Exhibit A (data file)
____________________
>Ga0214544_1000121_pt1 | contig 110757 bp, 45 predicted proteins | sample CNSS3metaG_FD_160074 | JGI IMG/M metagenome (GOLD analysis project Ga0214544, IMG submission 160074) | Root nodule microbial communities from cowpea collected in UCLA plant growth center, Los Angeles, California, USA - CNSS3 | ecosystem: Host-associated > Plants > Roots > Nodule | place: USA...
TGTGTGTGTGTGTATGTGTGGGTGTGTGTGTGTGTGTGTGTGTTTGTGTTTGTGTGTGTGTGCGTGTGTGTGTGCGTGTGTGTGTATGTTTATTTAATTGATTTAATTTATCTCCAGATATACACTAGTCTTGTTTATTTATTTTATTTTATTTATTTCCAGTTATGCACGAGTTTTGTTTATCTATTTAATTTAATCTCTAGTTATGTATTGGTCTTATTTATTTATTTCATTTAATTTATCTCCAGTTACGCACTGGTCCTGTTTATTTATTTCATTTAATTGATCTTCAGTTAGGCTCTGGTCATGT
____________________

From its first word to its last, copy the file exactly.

>Ga0214544_1000121_pt1 | contig 110757 bp, 45 predicted proteins | sample CNSS3metaG_FD_160074 | JGI IMG/M metagenome (GOLD analysis project Ga0214544, IMG submission 160074) | Root nodule microbial communities from cowpea collected in UCLA plant growth center, Los Angeles, California, USA - CNSS3 | ecosystem: Host-associated > Plants > Roots > Nodule | place: USA...
TGTGTGTGTGTGTATGTGTGGGTGTGTGTGTGTGTGTGTGTGTTTGTGTTTGTGTGTGTGTGCGTGTGTGTGTGCGTGTGTGTGTATGTTTATTTAATTGATTTAATTTATCTCCAGATATACACTAGTCTTGTTTATTTATTTTATTTTATTTATTTCCAGTTATGCACGAGTTTTGTTTATCTATTTAATTTAATCTCTAGTTATGTATTGGTCTTATTTATTTATTTCATTTAATTTATCTCCAGTTACGCACTGGTCCTGTTTATTTATTTCATTTAATTGATCTTCAGTTAGGCTCTGGTCATGT